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Are Indian Teachers Burning Out?


Just about everyone talks about the pressure that students undergo. With the Teachers’ Day round the corner, Brainfeed magazine dug deep to know the issues that teachers face. Though being the crucial pivot and the centre of all interventions in the school system, the teacher, for long has been the unsung hero.

The Brainfeed magazine survey 2018, a first of its kind in the country looks at the myriad issues. The survey throws up a number of facts, the most interesting. In spite of the average Indian teacher getting exhausted by the end of the day, she still has a spring in her feet and heads to school the following morning.

If you want to do a half-decent job in a 45-minute class, you need to spend at least 90-minutes preparing for it was the dictum that Noel Mall, a chemistry teacher, was often told while working in the Republic of Maldives. A teacher who worked in Ranchi for a major part of his life and presently working at the Beijing National Day School in China is a firm believer that a teacher can give his best when he or she is given three periods a day. Nothing more, nothing less.

“It is better to do one thing perfectly than ten indifferently. There is too much pressure on the teacher in India and this is the only reason why I left,” quips Noel.

A large section of teachers feels the same way. Sudha Gorthi, a retired English Language teacher from Bharatiya Vidya Bhavan, Sainikpuri in Secunderabad shares,

“Education system is information heavy. Students are overburdened, so is the teacher. Everyone talks about activity based teaching but for that, the teacher needs to be given free time to prepare. In short, the average Indian teacher is over-burdened.”

Sample this: A teacher’s day begins (Read: her day. Majority of the work force are women) anywhere between 7:30 to 8:40 depending on the city and region but most schools across the country start functioning between the said timing. From getting students ready for assembly, taking 4-6 classes, attending meetings, completing assessments, lesson plans, more meetings with respective club committees, preparing question papers, answering queries from parents, dealing with problem kids, going for substitutions and planning for annual, sports and other events takes a toll on the teacher, leaving no time either for herself or for what she is meant for- to prepare well for classes.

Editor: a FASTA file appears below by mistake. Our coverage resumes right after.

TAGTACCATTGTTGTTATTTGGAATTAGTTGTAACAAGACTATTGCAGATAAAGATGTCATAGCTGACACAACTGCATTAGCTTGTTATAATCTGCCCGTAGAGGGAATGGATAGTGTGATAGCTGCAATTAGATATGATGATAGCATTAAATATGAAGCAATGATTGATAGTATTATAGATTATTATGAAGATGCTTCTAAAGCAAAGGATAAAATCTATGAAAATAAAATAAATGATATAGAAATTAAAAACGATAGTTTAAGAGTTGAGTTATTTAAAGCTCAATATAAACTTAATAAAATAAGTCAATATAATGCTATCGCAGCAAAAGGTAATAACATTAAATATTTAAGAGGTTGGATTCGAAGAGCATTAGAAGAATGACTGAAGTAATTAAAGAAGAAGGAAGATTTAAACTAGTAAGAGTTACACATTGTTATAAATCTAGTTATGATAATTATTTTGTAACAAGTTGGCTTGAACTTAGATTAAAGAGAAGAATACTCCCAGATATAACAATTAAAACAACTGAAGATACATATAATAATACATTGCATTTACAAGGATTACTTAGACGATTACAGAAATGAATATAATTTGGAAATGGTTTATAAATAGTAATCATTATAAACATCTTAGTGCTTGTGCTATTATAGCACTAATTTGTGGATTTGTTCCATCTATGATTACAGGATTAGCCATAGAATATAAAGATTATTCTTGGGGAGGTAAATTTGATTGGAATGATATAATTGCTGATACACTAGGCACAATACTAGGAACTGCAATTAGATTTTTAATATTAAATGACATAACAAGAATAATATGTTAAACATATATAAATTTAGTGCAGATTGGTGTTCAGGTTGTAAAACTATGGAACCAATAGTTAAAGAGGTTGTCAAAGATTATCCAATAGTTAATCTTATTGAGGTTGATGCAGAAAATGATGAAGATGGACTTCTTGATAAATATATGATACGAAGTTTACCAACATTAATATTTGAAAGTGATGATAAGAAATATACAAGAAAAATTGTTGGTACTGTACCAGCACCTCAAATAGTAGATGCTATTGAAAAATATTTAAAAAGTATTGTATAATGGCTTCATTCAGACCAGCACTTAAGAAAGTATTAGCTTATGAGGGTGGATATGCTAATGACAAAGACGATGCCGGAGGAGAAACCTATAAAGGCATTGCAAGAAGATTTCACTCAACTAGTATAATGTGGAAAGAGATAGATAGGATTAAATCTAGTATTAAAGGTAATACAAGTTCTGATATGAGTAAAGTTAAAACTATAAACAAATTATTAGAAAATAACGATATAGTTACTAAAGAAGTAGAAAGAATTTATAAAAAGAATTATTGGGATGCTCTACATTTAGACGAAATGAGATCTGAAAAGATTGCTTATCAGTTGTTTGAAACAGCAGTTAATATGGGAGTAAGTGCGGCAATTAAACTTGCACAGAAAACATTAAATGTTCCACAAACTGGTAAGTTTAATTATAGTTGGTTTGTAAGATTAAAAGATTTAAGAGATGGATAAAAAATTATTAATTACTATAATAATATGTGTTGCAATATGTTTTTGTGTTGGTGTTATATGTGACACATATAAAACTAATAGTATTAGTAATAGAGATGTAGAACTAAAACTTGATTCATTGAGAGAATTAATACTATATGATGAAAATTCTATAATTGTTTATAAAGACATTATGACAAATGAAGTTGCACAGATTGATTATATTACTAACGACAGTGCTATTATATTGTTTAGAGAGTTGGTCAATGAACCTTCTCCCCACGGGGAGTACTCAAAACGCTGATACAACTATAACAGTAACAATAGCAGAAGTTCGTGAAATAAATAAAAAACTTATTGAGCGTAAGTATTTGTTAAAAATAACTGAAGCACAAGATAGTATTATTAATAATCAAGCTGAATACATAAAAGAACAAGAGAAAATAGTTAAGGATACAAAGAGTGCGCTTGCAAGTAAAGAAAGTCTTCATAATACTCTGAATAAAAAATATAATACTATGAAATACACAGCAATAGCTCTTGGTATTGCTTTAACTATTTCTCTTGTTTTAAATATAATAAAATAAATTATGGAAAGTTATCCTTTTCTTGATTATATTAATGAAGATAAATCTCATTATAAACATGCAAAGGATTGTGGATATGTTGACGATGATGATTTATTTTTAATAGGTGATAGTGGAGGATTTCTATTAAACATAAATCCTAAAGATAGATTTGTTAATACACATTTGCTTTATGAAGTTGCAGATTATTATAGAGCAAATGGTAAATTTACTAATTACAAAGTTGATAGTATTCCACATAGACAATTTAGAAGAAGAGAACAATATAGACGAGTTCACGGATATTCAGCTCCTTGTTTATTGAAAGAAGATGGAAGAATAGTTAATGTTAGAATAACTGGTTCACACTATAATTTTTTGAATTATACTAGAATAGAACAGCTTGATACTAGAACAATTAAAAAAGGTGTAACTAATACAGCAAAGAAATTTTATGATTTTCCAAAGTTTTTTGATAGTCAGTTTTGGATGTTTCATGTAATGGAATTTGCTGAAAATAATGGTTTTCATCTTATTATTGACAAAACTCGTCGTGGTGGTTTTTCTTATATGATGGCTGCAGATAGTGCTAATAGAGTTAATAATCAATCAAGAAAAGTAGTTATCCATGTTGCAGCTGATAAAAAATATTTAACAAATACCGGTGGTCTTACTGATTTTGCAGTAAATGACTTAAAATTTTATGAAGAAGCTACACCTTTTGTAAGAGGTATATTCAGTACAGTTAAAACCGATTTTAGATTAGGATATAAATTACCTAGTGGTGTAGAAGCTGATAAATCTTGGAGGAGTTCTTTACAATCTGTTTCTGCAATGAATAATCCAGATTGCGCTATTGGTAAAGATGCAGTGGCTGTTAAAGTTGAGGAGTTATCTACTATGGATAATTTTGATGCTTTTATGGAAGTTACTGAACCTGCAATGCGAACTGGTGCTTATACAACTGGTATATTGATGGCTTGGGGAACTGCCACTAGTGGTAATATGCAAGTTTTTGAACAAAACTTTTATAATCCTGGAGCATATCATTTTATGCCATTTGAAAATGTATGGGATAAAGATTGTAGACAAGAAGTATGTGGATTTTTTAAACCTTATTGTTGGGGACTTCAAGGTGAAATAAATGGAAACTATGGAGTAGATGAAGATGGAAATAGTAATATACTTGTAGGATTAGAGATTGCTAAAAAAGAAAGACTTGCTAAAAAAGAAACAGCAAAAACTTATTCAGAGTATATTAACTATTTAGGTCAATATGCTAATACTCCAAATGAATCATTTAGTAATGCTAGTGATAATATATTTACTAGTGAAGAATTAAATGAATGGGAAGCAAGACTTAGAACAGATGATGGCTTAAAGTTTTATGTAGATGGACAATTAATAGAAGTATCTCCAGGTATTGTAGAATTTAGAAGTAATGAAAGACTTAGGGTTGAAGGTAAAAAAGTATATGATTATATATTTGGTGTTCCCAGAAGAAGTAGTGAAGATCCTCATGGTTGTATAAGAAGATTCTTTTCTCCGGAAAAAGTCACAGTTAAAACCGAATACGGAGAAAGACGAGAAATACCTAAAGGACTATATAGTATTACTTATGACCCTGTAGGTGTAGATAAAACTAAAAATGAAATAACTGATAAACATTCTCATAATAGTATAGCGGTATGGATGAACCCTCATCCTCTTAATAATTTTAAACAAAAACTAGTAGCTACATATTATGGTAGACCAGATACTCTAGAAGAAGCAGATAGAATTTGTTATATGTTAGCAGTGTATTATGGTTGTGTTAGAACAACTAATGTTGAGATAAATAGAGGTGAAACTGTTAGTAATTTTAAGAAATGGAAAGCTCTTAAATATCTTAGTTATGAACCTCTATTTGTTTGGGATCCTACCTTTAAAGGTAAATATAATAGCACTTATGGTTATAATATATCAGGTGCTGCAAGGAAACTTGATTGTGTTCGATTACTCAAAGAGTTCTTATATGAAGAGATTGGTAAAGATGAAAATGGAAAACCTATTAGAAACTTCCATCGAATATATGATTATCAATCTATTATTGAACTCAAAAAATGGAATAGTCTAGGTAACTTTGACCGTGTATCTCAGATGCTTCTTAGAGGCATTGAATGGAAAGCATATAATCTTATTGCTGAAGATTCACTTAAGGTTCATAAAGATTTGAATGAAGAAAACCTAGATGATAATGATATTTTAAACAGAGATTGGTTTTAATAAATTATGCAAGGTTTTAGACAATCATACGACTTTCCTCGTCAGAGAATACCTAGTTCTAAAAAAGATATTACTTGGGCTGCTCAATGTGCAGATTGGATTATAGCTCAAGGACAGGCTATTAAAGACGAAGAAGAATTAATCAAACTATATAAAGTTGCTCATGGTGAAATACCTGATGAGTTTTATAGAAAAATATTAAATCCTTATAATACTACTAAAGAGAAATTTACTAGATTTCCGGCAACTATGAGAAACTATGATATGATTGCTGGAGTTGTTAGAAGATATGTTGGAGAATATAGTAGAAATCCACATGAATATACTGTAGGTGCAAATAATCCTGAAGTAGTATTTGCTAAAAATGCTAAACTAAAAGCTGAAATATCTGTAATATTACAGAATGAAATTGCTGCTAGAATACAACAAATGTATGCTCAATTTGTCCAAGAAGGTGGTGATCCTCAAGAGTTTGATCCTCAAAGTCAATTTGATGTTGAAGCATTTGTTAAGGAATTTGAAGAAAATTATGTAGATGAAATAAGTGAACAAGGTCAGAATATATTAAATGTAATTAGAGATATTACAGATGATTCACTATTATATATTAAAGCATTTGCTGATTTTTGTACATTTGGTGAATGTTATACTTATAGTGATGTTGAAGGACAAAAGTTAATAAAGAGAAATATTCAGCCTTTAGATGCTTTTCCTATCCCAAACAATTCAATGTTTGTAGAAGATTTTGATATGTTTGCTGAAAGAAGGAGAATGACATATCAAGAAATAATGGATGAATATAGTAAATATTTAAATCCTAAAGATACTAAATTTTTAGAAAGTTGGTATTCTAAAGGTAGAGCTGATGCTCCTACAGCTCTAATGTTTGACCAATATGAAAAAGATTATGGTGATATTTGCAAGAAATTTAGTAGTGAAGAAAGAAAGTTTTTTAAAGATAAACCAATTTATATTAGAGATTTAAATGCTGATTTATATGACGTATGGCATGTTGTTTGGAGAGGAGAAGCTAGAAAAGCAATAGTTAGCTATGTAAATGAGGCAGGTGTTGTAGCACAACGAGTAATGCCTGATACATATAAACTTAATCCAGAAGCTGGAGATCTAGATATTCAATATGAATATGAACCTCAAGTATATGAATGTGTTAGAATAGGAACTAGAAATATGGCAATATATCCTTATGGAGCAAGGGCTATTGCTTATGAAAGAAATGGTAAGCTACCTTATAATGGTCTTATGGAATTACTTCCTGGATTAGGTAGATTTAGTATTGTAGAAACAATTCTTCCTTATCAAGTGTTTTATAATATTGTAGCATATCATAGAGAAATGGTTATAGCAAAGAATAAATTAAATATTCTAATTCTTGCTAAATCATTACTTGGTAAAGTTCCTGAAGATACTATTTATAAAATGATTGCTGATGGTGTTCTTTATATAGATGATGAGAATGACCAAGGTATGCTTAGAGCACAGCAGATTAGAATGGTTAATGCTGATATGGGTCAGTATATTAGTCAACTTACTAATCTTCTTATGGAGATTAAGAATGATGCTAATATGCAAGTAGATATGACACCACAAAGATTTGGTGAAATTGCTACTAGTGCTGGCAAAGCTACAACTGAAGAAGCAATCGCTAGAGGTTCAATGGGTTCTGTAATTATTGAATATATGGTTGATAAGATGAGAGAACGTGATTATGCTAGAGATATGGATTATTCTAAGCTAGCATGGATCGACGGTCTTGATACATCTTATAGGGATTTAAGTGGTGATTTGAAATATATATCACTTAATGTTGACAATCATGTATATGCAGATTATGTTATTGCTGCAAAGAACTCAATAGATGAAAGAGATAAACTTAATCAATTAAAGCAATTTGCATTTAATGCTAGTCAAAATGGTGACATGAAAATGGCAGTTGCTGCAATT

Anil Swarup, Secretary at Human Resources Development Ministry, Government of India, recently remarked,

“I know that if I am able to nail the teacher issue, 70 per cent of the problem is solved.”

Meghna, a Physics teacher from Kota says,

“Non-teaching work eats a lot of time, as a result, teaching suffers. What we end up doing is finish the syllabus.”

Staff Room

According to Brainfeed survey, 23% of the 891 teachers said they prefer three periods a day if they were to do justice to their jobs. 55% of the teachers take 4-6 classes a day.

Raashi K K, a teacher from Gurgaon, said,
“There is a misconception that teachers get a lot of free time as there are many holidays. On the contrary, teachers are working round the clock. A teacher’s job does not end once she leaves the school. There is marking answer scripts, preparing for the next day, writing the daily lesson plan, marking homework and preparing question papers.”

Do not take your work home, if you want to lead a stress-free life, so goes the saying. Teachers, if one were to go by the Brainfeed survey do not seem to have the luxury. 39% of the respondents said that they mark answer scripts at home. There is no way a teacher can complete all her work at school, with partaking in so many committees and involving in extra-curricular activities, she ends up taking work home.

Majority of the teachers are unable to spare time to prepare for the next day and almost 70% cannot design teaching aids due to the lack of time.

“How are we expecting innovation in teaching methodology? How can we expect them to adapt new generation temperament in their teaching styles when we don’t give them enough time to understand the minds of students and analyse the required alterations in their teaching style?”, retorts a teacher.